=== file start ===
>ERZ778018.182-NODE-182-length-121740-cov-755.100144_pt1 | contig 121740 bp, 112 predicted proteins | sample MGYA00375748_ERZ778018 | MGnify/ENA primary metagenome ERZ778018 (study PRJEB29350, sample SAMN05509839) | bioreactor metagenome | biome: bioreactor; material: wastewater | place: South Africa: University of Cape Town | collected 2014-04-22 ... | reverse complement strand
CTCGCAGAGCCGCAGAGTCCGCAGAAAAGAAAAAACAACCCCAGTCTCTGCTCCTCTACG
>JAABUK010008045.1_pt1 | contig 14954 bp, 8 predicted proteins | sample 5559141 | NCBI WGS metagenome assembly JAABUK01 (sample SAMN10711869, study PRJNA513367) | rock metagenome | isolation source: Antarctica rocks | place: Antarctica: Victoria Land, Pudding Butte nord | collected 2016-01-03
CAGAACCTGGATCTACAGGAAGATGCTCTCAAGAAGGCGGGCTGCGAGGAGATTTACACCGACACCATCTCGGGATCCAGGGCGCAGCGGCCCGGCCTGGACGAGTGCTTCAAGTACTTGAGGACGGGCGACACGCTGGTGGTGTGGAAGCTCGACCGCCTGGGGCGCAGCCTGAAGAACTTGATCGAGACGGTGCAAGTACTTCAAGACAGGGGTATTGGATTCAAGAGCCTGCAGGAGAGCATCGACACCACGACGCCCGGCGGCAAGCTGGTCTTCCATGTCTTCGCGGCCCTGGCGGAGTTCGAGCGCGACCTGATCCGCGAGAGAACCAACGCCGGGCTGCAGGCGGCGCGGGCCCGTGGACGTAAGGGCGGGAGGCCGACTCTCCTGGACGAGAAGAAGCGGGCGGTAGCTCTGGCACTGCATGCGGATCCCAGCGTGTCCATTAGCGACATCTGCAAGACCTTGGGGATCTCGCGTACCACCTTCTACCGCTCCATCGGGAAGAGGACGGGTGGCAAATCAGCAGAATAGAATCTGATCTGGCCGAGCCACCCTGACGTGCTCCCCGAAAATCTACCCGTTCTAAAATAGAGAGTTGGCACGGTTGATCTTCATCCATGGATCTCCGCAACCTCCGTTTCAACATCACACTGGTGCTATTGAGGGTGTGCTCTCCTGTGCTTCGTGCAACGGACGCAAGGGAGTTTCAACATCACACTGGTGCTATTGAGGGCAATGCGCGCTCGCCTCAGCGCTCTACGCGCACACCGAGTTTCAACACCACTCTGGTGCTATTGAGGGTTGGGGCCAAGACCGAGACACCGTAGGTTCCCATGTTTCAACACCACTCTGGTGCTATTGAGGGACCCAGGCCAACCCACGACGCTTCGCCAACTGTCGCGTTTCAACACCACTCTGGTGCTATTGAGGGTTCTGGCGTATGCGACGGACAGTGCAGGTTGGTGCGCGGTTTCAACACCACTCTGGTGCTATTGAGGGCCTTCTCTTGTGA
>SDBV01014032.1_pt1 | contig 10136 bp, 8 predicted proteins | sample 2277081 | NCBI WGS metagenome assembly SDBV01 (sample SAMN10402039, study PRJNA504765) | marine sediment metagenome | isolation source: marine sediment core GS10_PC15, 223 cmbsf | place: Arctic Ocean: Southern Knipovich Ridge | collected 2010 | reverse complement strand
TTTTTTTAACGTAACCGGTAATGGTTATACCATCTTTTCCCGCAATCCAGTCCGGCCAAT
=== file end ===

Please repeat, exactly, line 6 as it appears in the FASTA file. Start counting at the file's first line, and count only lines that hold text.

TTTTTTTAACGTAACCGGTAATGGTTATACCATCTTTTCCCGCAATCCAGTCCGGCCAAT